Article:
Undersea Cable Map [Image credit: The World Economic Forum]

How are social movements facing these initiatives?
Social participation is a tenet of the Brazilian SUS, and public officers, workers, and users are supposed to discuss health systems’ strategies in health councils and conferences. When analyzing the Digital Strategy for Brazil, social participation is exponentially decreasing. Social participation is being reconfigured based on a digital culture of “behavioral analysis”, which qualifies citizens as digital consumers that provide evaluations of “products” put at their disposal.

Social movements advocating for data rights have challenged this behavioral approach to digital health strategies. The Rights in Network Coalition campaigned against massive data sharing and emphasized the necessity of personal data protection safeguards. Moreover, various civil society organizations convened a Free Conference on Information and Digital Health to craft proposals for the Brazilian National Health Conference, held in July 2023. In the UK, Foxglove campaigned against the Palantir contract to run an NHS “data platform”, posing data sharing risks and lacking public debate.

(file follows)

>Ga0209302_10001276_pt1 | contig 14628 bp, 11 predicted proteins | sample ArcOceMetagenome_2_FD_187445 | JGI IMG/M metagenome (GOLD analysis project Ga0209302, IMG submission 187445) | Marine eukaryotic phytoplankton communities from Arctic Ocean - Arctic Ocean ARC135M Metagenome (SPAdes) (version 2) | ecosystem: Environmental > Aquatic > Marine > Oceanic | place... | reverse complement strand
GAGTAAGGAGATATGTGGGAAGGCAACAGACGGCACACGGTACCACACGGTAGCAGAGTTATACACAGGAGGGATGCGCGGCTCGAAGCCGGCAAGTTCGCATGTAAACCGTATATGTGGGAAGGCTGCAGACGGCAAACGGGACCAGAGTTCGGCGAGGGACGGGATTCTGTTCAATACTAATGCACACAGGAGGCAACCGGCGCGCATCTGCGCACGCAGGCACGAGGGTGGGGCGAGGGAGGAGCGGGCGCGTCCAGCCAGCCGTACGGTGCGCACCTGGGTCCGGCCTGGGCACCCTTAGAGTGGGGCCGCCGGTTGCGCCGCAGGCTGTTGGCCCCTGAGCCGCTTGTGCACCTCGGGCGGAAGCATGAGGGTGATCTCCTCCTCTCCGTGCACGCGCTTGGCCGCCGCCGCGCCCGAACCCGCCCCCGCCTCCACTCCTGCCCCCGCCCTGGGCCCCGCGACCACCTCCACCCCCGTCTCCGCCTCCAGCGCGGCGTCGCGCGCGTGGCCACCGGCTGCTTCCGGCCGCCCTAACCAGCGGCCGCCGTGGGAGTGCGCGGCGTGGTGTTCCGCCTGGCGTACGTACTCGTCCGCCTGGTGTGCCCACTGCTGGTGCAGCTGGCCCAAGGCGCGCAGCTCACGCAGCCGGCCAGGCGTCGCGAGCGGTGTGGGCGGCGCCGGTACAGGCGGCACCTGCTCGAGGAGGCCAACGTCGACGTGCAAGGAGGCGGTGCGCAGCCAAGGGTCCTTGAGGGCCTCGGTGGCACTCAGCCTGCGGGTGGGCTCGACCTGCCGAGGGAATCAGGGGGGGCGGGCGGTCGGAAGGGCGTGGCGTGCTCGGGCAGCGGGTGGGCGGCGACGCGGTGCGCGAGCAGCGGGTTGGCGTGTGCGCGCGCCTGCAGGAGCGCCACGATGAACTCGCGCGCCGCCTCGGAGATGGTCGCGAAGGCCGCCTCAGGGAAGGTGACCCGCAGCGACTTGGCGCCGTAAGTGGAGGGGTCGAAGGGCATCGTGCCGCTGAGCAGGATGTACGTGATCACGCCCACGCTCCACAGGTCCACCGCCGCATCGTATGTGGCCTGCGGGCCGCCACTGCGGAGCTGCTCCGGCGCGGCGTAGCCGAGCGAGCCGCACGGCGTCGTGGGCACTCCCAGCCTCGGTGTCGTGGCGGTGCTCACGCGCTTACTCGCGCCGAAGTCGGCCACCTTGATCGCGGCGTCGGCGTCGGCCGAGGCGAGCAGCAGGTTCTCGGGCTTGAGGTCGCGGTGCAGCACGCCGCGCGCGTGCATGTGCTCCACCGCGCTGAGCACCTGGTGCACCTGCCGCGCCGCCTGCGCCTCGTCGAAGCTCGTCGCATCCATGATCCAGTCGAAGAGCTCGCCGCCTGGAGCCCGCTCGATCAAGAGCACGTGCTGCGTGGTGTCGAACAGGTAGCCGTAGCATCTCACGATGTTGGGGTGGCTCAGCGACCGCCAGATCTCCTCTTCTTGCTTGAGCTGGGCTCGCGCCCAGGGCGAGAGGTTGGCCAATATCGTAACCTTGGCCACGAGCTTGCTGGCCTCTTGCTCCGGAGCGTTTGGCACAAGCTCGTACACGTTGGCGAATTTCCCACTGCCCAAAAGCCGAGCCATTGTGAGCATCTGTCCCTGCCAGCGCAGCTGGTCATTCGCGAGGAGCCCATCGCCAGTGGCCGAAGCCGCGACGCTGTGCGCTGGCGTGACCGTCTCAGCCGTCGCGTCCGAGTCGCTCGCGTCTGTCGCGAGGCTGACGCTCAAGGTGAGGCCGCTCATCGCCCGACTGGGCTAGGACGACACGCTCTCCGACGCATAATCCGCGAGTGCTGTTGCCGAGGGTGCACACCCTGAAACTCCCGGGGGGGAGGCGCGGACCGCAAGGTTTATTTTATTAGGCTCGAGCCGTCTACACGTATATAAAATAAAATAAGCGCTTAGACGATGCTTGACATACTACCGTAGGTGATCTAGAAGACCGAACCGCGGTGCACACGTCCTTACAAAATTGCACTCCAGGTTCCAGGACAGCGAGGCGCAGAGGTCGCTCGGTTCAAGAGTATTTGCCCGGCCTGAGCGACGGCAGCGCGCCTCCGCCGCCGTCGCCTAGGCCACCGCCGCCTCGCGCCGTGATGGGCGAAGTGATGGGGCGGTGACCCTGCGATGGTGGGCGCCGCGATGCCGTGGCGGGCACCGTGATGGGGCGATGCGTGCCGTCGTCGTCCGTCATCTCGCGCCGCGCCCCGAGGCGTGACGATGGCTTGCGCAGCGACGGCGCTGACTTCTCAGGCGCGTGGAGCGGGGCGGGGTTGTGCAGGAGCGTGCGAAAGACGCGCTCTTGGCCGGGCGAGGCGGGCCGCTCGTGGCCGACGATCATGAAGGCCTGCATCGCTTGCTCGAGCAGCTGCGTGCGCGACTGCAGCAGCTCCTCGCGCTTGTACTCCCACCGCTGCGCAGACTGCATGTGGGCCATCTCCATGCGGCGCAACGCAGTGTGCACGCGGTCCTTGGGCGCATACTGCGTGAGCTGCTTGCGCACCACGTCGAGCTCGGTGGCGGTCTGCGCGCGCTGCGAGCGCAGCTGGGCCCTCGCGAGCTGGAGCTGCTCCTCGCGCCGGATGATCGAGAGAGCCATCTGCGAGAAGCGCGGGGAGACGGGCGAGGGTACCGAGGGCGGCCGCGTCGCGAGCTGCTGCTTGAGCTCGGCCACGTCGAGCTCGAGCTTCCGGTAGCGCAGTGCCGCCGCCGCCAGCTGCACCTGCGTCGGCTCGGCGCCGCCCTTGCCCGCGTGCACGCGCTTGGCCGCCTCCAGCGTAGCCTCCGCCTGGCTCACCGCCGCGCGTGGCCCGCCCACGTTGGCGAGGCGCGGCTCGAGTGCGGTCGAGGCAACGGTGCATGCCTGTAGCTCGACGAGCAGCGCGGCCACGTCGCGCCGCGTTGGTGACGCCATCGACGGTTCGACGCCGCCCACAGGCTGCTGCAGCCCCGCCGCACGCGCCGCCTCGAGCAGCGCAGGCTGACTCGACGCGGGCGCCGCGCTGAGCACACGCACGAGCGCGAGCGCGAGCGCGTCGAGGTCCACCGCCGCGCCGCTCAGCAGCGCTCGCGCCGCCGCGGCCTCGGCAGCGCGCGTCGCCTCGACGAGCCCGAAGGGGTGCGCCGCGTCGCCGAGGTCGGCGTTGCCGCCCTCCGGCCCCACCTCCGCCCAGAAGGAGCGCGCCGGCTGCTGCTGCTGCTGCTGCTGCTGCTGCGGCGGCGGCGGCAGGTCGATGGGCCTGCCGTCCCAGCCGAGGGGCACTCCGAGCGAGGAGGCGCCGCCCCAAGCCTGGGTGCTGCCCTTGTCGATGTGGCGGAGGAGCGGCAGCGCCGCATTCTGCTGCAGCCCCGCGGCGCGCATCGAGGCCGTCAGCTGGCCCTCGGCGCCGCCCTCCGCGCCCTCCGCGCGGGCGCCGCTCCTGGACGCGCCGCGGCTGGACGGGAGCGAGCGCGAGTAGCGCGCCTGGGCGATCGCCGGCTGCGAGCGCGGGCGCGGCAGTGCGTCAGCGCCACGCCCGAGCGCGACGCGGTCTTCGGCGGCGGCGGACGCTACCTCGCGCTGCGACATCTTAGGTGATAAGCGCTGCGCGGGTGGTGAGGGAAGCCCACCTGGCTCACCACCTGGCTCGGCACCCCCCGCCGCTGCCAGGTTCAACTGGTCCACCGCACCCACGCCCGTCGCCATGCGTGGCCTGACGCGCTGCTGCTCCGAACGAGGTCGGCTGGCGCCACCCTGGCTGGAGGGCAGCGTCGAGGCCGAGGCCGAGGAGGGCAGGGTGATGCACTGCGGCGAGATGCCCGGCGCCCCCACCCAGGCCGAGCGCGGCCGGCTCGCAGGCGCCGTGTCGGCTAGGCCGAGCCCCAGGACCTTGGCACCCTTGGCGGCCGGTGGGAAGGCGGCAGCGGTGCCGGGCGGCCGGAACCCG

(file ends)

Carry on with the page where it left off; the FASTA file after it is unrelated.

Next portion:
Finally, as until now, there is a lack of transparency regarding the political agreements that lead to the cooperation between Brazil and the UK, we are still struggling to get to know exactly the way back of a British influence over the Brazilian digital health strategy. This is certainly a topic for a next post - we will keep you all posted!
First free conference on information and digital health, Brazil [Image credit: CEBES/Free Conference on Information and Digital Health]

The authors would like to thank the Fiocruz Strategy for the Agenda 2030 for supporting the research Project “Implications of Digital Technologies in the Health Systems”.

Raquel Rachid integrates the Project "Implications of Digital Technologies in the Health Systems" as a researcher. She is a PhD candidate on Social Change and Political Participation at the University of São Paulo (USP).

Marcelo Fornazin is a Researcher at the National School of Public Health Sergio Arouca (ENSP) of Oswaldo Cruz Foundation (Fiocruz) and Adjoint Professor at the Computer Science Department of Federal Fluminense University (UFF). He teaches and conducts research in Information Systems, linking computer science and social sciences knowledge to understand changes associated with information and communication technologies, mainly related to Health Information Systems and Social Information Systems.

Published: 02/19/2024